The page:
New Hampshire is still considered a swing state, despite a trend toward Democrats in the last few presidential elections. But when you look further down the ballot, there are relatively few districts that can still be called battlegrounds—most are reliably red or blue. One of the last ones left is a long slice of the Seacoast—State Senate District 24. NHPR’s Natasha Haverty reports on how two candidates are working to tip the scales there.
I sat on the stairwell in the Hampton Town office building with Democrat Tom Sherman last Thursday evening.
He and his opponent Republican Dan Innis had just done their first forum—for all the people at home watching their local public access channel—and Sherman seemed a little disheartened. He felt like there’d been no time to get into the nitty gritty.
"The problem is that you are very limited in getting your message across. You can’t really rebut what the person has said. It’s hard, really hard to convey complexity."
And conveying complexity—that’s what it might take to win voters in District 24. Because this one really could go either way—in the last few election cycles, District 24 went Democrat for Governor, Republican for US Senate, and back and forth for Congress. It’s one of the only state Senate districts left where that kind of ballot splitting is actually the norm.
Both candidates say that’s why they’re best suited to represent it—they’re not confined by their parties. Here’s Republican Dan Innis.
"Party line always sort of bothers me. I think we all have to make our decision for constituents not for party. I will make the best decisions for the state and for its people. And that’s what matters to me."
But this is also the first election since the new District 24 was drawn that the seat is open. The person who’s held it for the past three terms—Republican Nancy Stiles—is stepping down. She was a moderate, and her successor will need to be too.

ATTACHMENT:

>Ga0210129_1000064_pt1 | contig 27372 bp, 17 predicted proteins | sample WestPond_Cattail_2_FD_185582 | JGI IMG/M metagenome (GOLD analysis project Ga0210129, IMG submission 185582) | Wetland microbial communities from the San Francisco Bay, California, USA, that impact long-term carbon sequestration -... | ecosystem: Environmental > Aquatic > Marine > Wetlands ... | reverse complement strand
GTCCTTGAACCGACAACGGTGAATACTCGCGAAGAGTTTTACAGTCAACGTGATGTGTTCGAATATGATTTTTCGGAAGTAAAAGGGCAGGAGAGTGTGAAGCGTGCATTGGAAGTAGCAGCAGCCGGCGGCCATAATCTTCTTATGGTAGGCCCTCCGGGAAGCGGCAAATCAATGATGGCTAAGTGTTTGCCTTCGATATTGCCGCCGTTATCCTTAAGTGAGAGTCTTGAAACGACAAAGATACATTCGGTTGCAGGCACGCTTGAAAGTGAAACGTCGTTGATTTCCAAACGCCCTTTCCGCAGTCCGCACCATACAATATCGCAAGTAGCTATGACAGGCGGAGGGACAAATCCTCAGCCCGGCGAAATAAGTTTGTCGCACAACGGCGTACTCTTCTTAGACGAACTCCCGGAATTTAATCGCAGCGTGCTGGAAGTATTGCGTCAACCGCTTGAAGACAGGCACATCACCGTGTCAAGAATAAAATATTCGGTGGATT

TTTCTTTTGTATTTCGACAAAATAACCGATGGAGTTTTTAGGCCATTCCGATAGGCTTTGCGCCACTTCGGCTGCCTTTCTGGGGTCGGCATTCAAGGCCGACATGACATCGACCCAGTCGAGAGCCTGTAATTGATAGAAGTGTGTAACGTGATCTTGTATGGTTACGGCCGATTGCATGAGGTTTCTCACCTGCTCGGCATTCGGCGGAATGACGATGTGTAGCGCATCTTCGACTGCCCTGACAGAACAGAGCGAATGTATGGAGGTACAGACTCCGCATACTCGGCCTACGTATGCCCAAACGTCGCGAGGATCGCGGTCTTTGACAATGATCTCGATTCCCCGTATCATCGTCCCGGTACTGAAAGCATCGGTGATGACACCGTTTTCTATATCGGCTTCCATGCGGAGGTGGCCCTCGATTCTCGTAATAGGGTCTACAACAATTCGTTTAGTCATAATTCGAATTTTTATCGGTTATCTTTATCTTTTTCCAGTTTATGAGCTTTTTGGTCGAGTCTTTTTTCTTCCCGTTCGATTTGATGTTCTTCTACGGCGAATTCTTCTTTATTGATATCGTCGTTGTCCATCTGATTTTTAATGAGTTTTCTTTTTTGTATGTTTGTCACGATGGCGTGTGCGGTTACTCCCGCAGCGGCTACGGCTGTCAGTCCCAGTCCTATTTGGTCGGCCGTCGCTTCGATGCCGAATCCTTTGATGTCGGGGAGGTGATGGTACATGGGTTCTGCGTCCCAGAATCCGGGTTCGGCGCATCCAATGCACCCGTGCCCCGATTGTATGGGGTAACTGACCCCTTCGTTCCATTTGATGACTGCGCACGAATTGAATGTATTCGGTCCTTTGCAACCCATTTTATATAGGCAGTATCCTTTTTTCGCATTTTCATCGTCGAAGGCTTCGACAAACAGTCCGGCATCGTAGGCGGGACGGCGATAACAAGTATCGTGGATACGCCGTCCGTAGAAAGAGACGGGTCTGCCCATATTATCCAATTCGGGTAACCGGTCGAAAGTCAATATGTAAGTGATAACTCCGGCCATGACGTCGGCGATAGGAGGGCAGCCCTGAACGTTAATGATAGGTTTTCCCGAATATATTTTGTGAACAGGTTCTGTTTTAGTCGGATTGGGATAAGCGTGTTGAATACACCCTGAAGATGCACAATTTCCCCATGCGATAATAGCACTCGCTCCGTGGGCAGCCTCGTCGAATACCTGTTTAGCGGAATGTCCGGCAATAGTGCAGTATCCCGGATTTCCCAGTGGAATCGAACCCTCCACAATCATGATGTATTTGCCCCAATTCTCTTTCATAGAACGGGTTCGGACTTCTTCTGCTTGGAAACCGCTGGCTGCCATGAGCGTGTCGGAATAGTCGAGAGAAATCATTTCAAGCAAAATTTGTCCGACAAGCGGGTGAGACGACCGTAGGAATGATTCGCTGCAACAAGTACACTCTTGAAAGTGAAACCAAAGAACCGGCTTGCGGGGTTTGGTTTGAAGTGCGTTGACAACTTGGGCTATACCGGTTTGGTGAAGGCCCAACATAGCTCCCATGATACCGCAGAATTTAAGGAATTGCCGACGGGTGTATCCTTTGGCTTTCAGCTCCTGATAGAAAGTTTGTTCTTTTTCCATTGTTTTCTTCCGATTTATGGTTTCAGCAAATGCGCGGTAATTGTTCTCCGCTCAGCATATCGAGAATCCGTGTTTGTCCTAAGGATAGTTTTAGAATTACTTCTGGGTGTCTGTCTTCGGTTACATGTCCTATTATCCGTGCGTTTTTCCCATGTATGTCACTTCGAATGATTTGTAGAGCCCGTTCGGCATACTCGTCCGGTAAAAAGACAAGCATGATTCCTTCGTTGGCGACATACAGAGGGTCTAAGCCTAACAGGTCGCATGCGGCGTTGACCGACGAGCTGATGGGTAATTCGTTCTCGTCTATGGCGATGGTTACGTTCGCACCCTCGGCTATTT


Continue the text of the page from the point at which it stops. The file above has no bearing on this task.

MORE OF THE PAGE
Innis and Sherman do share some view points. Both support a woman’s right to choose. Both have big problems with right to work legislation.
But maybe the best measure of what kind of senator either of them will be, is how they think through a policy question. So let’s just take one case study—the death penalty. And that’s a good one to look at, because the last two efforts to repeal New Hampshire’s capitol punishment law it failed by a single vote in the Senate.
So how do these two candidates think through big, hairy, policy questions? How do they navigate moral issues like the death penalty?
"That’s something that that we’re going to have a long heart wrenching and soul searching discussion about," Tom Sherman says. He views most policy question through the eyes of a doctor—that’s his day job. But he's the first to admit: he struggles with being morally consistent on this one.
"I mean on almost every level I have to oppose the death penalty? I think the most difficult issue comes in just to be blunt, we have one person sitting on death row in the state."
Sherman’s talking about Michael Addison, who was convicted of killing a police officer ten years ago.
"The cost to fully litigate all of the appeals processes and then we have to build a way to kill him! We as a state have to allocate funds to execute one person. I think at the very least we should say no more except this one, and I…could live with that. Because I don’t think the world is a perfect place, and I think we have to…do the best we can."
Dan Innis has also thought through this question. Usually he frames policy questions from the financial side—he’s a successful businessman, he was dean of the UNH business school—but not this one.
"You know I’ve had a lot of conversations with people, and my position on the death penalty is that I support it. I think it should be used rarely, and in exceptional cases. If it’s either or? I’ll vote to keep the death penalty."
I ask him if he's sure, even considering the dollar figures for how much it would cost for the state to execute someone.
"Yes," Innis says. "Some things are a matter of principal, not just dollars and cents. And some crimes are so heinous—and we’ve seen them."
But in a noisy election season like this one, these guys don’t get a lot of room for nuance like this. Back on that stairwell the other night, Tom Sherman had one solution:
"You know, if all things were equal, I’d like to share the seat with Dan. And I could see that! Dan has strengths, and I have strengths. And…so what does that mean for what’s best for this state? Well that’s what the voters have to decide."
But, sadly, voters can only pick one of these guys to sit in the seat.